Analysis: U.S. drill ban casts shadow over Gulf prospects

By Anna Driver

HOUSTON (BestGrowthStock) – Oil and gas drilling in the Gulf of Mexico will be curtailed far beyond the end of November, when the U.S. moratorium on drilling is set to end, putting dozens of planned energy projects at risk.

Drillers are beginning to make good on their threat to move equipment and people out of the Gulf to work at overseas projects, even though they will receive lower rates at those jobs.

That could also have long-lasting impact on output from the Gulf, which contributes 30 percent of U.S. oil production and 11 percent of natural gas output.

“The biggest risk to the industry is rigs moving out,” said Phil Weiss, an oil analyst at Argus Research. “If a rig goes, it’s not a short-term decision, and it can put projects behind.”

Since the moratorium was first announced on May 27, Diamond Offshore Drilling Inc said it would move two rigs out of the Gulf — one to Egypt and one to the Republic of Congo — and the company is contemplating moving a third. About 200 jobs have also been cut, company spokesman Les Van Dyke said on Tuesday.

On Thursday, Canada’s Nexen Inc said it might subcontract outside the Gulf two deepwater rigs that were booked for later this year.

The movements of rigs because of the moratorium, along with new safety regulations currently being formulated by the U.S. government and a greater wariness by the industry, are likely to push deepwater drilling back much further than six months.

“Industry activity is likely to remain significantly reduced relative to previous, pre-Deepwater Horizon levels, for years not months,” analysts at the Eurasia Group said in a report.


The government’s six-month ban on drilling was issued after a rupture at BP Plc’s Macondo well caused the Deepwater Horizon rig owned by Transocean to explode and sink on April 20.

That moratorium was put on hold by a federal court, but the U.S. Interior Department issued a new order on July 12 in a bid to skirt legal challenges.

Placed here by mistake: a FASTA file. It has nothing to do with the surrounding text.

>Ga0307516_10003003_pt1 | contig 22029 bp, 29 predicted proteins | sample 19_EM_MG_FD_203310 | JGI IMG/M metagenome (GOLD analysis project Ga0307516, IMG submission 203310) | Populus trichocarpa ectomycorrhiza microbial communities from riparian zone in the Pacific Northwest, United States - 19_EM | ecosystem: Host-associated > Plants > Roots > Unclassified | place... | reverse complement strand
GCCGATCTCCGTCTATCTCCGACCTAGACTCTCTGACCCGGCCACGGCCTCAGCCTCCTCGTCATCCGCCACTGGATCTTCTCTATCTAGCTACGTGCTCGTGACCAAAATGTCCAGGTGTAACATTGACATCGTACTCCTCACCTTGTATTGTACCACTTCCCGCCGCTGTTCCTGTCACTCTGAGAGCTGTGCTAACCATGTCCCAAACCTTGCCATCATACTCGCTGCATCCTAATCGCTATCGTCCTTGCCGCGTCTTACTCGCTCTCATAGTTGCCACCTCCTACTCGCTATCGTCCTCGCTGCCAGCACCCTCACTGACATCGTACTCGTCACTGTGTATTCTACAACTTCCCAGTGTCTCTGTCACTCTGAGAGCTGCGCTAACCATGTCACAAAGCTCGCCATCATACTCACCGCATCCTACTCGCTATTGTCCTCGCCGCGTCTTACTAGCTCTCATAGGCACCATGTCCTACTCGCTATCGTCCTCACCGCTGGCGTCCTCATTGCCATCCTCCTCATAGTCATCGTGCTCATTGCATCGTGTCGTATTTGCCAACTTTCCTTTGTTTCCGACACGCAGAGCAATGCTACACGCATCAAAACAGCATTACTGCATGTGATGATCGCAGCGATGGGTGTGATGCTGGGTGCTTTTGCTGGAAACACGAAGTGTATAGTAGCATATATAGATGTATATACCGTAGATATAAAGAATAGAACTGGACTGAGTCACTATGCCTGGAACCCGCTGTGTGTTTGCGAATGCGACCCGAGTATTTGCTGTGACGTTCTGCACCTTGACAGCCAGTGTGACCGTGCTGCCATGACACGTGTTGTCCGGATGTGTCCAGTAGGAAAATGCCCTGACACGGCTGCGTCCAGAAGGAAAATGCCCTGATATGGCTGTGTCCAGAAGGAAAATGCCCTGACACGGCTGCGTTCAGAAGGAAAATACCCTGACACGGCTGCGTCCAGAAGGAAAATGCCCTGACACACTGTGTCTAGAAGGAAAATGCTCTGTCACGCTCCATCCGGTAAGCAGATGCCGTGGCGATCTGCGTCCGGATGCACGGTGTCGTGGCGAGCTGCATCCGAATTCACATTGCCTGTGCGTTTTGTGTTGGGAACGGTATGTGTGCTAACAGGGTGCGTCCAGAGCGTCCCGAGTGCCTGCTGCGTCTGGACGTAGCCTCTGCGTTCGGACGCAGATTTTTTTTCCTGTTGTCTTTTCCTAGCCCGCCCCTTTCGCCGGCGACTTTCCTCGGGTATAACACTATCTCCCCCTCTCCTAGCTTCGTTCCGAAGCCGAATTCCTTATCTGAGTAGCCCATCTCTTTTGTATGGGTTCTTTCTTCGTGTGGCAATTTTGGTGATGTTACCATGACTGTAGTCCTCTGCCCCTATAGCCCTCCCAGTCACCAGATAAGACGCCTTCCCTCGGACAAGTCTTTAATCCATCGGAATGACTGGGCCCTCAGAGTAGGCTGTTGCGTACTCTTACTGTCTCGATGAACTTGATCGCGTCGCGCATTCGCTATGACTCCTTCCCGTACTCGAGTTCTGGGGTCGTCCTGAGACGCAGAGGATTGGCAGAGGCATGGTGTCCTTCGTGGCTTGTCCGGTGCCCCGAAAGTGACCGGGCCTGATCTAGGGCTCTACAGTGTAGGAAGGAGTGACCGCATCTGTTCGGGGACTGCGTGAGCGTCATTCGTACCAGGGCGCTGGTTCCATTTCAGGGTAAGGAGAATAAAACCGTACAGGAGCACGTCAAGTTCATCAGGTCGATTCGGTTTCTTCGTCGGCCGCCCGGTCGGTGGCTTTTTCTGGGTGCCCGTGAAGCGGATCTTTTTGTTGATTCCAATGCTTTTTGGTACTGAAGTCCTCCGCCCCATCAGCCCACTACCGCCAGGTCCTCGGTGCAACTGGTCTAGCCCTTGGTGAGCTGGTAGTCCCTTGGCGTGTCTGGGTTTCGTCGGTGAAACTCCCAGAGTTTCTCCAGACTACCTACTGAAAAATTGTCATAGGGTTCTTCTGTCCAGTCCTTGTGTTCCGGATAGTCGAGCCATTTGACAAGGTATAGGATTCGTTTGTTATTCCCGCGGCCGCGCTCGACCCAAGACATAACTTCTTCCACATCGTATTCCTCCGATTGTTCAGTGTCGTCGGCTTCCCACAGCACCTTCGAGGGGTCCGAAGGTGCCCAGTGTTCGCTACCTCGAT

The uncertainty about the moratorium and scope of the new regulations required to win permits to drill is expected to keep rigs idled at least until early next year, analysts said.

The government’s original drilling ban shut down 21 rigs and those same rigs will not be able to operate under the revised moratorium.

“When deepwater rigs resume drilling again operators will face longer lead times for permitting and higher costs,” Barclays Capital analyst James Crandell said in a note to clients on Monday. “We thus project that deepwater drilling in the U.S. Gulf will return to only half to two-thirds of its former level over the next 12-18 months.”

That in turn is pushing companies to move their rigs to areas where they may face less oversight but will earn lower rates for operating them. It generally takes about 60 days to move a rig, depending on the size of the operation.

“Firms with the ability will go develop properties that aren’t regulated by the United States,” said Michael Cuggino, chief executive of Pacific Heights Asset Management in San Francisco.

Currently, more than 30 exploration projects have been stalled in the Gulf because of the government’s ban, affecting companies including Exxon Mobil, Anadarko Petroleum Corp and Marathon Oil Corp.


Deepwater rigs typically sign multi-year contracts for amounts that have run as high as $650,000 per day for the most advanced vessels.

Those prices have slumped by an estimated 40 percent in the last several months, largely because of the Gulf drilling pause, James Tisch, chairman of Diamond Offshore, told Reuters on Wednesday.

Other rigs that may be moved to foreign waters include Noble Corp’s Paul Romano deepwater rig, which is listed as available in the company’s latest fleet status report. Pride International Inc has two new drillships that were due to go into contract for BP in the Gulf, but the ban also threw the location of that work into question.

“The contracts do not say they must work in the Gulf of Mexico,” said Kate Perez, Pride’s director of investor relations.

Angie Sedita, an analyst with UBS who has cut earnings forecasts for most drillers, said in a note to clients this week that Transocean is in “advanced contract discussions” with Italy’s Eni to move its Transocean Marianas rig to West Africa from the Gulf.

A spokesman for Transocean declined to comment. So far Transocean, the world’s largest drilling rig contractor, has not moved any rigs from the Gulf.

Chad Deaton, chief executive of oilfield services firm Baker Hughes, said last week that his company had already begun moving skilled workers out of the Gulf to other locations.

(Additional reporting by Braden Reddall in San Francisco, editing by Matthew Lewis)

Analysis: U.S. drill ban casts shadow over Gulf prospects